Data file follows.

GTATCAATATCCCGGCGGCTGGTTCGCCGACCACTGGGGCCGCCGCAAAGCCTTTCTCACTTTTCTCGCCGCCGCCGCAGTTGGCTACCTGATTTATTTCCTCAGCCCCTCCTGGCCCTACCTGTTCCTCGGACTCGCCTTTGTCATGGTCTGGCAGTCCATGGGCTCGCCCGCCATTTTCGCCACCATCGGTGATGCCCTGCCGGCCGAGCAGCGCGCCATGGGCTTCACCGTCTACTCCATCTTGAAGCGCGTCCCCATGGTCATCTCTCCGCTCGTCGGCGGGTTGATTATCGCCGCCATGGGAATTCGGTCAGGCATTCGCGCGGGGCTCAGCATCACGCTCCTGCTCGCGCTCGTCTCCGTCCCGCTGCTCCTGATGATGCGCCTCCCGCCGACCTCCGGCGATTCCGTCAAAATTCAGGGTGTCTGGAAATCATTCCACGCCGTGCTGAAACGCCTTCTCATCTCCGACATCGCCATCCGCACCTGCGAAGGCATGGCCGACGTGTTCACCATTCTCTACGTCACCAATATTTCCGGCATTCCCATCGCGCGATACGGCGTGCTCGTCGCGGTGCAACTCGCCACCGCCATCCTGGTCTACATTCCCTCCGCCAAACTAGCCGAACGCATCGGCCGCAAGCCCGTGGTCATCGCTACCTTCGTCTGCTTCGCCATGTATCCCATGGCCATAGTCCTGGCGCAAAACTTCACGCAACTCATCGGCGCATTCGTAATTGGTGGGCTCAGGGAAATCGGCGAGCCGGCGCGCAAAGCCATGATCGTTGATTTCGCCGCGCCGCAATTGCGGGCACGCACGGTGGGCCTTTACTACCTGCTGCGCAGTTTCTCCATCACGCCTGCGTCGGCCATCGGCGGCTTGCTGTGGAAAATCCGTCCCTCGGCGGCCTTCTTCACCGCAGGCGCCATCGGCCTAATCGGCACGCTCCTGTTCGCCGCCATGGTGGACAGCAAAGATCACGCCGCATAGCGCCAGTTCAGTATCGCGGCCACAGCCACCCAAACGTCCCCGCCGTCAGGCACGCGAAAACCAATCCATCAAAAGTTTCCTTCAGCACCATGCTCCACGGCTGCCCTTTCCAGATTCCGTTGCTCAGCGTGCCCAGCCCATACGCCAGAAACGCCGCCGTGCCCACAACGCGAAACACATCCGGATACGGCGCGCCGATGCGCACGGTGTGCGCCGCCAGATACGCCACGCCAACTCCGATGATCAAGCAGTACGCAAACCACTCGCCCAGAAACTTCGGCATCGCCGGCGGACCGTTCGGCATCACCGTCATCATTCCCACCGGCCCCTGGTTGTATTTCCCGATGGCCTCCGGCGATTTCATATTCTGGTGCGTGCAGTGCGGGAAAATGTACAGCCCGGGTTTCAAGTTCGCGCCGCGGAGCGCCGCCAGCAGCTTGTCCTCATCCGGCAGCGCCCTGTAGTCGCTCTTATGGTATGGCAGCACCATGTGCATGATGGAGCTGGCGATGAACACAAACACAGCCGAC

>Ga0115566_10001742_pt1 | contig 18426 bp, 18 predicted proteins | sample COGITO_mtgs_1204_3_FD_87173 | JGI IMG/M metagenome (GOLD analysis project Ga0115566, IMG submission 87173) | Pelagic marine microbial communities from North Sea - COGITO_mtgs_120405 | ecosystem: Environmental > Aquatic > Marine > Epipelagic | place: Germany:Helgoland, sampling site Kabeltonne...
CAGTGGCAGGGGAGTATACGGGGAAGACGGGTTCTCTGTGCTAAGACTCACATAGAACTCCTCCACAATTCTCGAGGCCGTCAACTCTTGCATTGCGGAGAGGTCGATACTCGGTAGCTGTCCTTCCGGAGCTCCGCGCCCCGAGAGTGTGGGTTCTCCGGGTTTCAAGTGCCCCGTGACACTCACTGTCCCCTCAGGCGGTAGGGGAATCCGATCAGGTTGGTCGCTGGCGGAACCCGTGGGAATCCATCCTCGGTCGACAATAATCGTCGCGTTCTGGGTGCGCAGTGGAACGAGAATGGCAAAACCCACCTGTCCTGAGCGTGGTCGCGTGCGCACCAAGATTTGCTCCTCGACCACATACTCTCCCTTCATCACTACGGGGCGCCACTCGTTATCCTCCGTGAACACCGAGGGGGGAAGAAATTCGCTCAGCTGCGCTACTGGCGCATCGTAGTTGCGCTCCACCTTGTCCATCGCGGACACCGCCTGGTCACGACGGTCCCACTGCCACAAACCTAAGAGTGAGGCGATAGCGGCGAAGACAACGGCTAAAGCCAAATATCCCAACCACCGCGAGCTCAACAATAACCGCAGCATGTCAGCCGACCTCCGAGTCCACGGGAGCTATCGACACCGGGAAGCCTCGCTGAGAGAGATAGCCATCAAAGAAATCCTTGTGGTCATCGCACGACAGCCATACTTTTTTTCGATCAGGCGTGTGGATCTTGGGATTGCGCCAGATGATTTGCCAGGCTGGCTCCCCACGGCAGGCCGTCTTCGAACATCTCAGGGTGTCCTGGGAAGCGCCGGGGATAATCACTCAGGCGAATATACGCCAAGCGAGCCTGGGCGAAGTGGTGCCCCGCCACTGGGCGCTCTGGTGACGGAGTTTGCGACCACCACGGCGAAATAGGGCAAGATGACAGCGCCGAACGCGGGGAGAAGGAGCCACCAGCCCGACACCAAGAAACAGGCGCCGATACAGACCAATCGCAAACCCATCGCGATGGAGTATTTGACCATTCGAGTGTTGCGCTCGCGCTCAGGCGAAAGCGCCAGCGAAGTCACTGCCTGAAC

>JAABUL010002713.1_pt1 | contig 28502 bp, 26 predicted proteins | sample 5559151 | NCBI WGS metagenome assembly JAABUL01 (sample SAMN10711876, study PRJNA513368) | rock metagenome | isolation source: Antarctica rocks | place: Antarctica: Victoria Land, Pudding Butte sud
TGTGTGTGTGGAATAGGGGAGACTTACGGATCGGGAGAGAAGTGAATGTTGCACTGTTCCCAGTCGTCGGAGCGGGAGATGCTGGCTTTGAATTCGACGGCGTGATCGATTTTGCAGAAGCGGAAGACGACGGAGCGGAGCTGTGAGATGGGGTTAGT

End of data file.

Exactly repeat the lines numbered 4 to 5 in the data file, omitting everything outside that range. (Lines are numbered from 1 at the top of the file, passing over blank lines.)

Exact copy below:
>JAABUL010002713.1_pt1 | contig 28502 bp, 26 predicted proteins | sample 5559151 | NCBI WGS metagenome assembly JAABUL01 (sample SAMN10711876, study PRJNA513368) | rock metagenome | isolation source: Antarctica rocks | place: Antarctica: Victoria Land, Pudding Butte sud
TGTGTGTGTGGAATAGGGGAGACTTACGGATCGGGAGAGAAGTGAATGTTGCACTGTTCCCAGTCGTCGGAGCGGGAGATGCTGGCTTTGAATTCGACGGCGTGATCGATTTTGCAGAAGCGGAAGACGACGGAGCGGAGCTGTGAGATGGGGTTAGT